Q. An employee is exhibiting symptoms of the COVID-19, what should I do?
A. If the employee is yet to attend the salon, he or she should be reminded that they should not present at work if they are unwell and to exercise paid sick leave (if available).
If an employee is exhibiting the COVID–19’s symptoms at work, he or she should be asked to seek medical attention immediately, to exercise paid sick leave (if available) and provide a medical clearance upon their return.

Q. An employee has been infected with the virus and has been working and serving customers. Do I have to close the store down and do I have to pay the staff?
A. The store should be shut down for a reasonable period of time to allow a full clean and sanitisation. All staff who were in contact with the infected staff member must be quarantined for 14 days. Permanent staff should be paid sick leave or can be paid annual leave if the employer is agreeable. If the employee is a casual, then the absence is unpaid.
If an employee has been infected with the virus, that person should be immediately isolated and quarantined for 14 days. He or she should be asked to seek medical attention immediately and provide a medical clearance from the doctor before returning to work. The salon should attempt to advise customers who may have been in the store.

Q. Can I send an employee home who is considered ‘high risk’?
A. If an employee has a medical condition that would mean they might have a greater chance of contracting the virus, you may choose to have a discussion with the employee regarding their risks. However, you cannot send an employee home on the grounds that they have a medical condition, unless the employee provides a medical certificate from their doctor requiring them to stay home. Similarly, if an employee is exposed to environments that would increase their risk of contracting the virus, including hospitals, you cannot require the employee to stay home on that basis.

Q. Can I take an employee’s temperature before entering the store?
A. You can take an employee’s temperature before entering the store; however, you must first obtain the employee’s consent. Further, if an employee is directed to stay home because they have a high temperature, they should be sent home with pay.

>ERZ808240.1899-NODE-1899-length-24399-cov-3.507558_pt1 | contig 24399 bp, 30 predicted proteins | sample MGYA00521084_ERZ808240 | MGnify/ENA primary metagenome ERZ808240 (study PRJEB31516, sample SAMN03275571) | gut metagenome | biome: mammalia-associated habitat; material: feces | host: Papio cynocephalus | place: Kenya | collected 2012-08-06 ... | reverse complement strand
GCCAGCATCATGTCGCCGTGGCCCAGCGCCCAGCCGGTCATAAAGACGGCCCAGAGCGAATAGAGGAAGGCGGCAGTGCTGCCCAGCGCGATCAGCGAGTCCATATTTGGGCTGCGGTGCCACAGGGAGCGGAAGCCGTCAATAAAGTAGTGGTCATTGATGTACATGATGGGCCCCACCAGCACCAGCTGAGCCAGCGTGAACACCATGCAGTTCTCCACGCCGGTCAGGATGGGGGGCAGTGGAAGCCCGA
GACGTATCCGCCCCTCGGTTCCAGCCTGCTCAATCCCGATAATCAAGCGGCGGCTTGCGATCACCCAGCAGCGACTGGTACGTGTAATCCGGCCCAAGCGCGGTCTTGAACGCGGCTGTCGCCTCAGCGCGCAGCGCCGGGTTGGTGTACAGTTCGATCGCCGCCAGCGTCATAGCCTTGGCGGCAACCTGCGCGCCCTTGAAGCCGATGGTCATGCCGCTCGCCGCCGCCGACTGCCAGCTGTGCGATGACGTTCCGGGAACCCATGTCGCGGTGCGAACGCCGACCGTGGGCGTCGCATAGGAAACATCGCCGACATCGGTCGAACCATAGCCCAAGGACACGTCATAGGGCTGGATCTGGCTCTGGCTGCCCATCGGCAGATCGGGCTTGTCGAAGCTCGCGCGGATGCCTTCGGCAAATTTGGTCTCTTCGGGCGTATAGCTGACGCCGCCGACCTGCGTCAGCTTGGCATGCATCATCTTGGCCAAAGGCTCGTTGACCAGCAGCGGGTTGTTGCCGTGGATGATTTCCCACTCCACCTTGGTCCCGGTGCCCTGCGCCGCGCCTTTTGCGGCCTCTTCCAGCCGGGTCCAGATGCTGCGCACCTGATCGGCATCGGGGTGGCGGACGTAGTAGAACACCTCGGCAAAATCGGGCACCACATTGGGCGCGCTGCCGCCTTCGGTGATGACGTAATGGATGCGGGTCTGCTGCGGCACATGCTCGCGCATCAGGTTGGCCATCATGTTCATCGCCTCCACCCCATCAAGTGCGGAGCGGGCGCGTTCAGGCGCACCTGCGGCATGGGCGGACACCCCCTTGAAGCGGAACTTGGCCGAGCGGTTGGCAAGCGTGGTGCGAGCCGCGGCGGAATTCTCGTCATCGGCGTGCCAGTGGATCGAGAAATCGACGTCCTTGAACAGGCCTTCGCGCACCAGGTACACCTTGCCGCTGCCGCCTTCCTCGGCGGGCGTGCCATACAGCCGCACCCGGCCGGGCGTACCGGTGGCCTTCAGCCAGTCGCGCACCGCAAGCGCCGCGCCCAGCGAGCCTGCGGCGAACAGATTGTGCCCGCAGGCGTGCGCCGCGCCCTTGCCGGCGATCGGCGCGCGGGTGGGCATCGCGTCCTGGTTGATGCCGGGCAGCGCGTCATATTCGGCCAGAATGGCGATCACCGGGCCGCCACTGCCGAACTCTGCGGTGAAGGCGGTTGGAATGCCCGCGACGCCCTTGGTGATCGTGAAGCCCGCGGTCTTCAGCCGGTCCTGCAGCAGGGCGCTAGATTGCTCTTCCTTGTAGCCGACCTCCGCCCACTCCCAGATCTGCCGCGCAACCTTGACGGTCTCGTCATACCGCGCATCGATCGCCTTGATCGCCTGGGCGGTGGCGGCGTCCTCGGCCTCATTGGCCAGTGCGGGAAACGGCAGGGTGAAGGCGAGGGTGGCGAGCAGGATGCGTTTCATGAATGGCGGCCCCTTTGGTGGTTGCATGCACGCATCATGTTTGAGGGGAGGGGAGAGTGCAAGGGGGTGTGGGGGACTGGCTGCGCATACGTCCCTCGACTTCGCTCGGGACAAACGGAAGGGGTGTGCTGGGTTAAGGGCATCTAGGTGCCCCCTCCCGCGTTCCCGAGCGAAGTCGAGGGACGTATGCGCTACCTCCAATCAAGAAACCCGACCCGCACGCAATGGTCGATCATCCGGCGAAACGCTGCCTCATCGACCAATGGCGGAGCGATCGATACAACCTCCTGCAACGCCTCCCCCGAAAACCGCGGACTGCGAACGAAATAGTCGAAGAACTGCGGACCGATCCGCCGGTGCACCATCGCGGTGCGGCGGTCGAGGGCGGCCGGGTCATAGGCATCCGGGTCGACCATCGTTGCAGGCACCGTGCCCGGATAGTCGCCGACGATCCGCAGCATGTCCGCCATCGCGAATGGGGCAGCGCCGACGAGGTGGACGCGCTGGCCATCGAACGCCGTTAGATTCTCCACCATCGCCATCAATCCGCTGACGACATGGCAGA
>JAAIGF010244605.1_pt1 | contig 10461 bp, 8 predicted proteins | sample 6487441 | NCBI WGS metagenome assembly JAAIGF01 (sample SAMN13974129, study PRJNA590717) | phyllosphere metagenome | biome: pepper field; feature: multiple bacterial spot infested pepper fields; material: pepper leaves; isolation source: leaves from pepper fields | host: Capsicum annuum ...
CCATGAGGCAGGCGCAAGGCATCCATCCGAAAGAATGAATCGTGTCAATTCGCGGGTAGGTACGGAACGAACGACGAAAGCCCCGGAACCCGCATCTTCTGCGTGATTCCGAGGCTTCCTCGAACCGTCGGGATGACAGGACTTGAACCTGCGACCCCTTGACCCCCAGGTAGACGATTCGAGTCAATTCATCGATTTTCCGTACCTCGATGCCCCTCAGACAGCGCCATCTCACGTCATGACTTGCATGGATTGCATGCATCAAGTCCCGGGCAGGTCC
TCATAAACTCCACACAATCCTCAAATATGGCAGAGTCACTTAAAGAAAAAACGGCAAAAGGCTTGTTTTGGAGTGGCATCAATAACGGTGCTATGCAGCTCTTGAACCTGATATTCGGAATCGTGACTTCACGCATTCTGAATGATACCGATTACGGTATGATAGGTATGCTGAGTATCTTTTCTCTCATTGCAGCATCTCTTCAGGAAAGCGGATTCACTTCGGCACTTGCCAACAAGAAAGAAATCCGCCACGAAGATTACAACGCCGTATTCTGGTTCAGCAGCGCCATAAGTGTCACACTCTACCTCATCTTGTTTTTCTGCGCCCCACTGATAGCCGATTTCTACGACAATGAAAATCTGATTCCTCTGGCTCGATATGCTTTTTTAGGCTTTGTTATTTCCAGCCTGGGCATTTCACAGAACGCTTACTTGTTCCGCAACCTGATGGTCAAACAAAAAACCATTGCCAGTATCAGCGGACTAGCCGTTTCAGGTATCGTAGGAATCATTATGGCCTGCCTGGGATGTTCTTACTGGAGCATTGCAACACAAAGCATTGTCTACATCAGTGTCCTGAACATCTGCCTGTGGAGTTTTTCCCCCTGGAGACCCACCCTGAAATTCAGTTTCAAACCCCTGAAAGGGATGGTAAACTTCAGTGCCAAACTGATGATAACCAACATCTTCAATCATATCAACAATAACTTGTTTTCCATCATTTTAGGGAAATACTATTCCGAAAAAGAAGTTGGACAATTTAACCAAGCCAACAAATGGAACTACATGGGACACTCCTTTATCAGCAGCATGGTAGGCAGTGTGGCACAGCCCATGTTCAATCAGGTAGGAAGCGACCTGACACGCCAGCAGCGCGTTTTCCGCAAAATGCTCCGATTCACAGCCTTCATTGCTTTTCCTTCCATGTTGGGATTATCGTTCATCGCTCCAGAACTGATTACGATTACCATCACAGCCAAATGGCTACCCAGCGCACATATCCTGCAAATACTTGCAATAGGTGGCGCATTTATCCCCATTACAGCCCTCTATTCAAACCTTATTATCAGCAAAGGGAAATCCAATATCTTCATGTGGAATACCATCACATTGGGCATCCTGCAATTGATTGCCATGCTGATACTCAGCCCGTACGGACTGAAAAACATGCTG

Q. What are my obligations to employees if the store is mandated to be shut down by the government?
A. If the shut-down is mandated by the government, you may rely on the stand down provision of the Fair Work Act. Under section 524 of the Fair Work Act, an employer may stand an employee down without pay, during any period in which the employee cannot usefully be employed due to: ‘’a stoppage of work for any cause for which the employer cannot reasonably be held responsible’’. You may suggest that permanent employees take annual leave during this period. If a permanent employee does not agree to taking paid annual leave, they do not need to be paid for this period. Casual employees should be stood down without pay.

Q. What is close contact?
A. Close contact has been defined as the following:

‘Close contact’ means having face-to-face contact for more than 15 minutes with someone who has a confirmed case of coronavirus (COVID-19) – or alternatively sharing a closed space with them for more than two hours. Close contact can happen in many ways, but examples include:

  • living in the same household or household-like setting (for example, a boarding school or hostel);
  • direct contact with the body fluids or laboratory specimens of a confirmed case;
  • being in the same room or office for two hours or more;
  • face-to-face contact for more than 15 minutes in some other setting such as in a car or a lift or sitting next to them on public transport.

Please note that there may be further rules that apply to you under a Modern Award, registered Enterprise Agreement or contract of employment that requires consideration in addition to the above.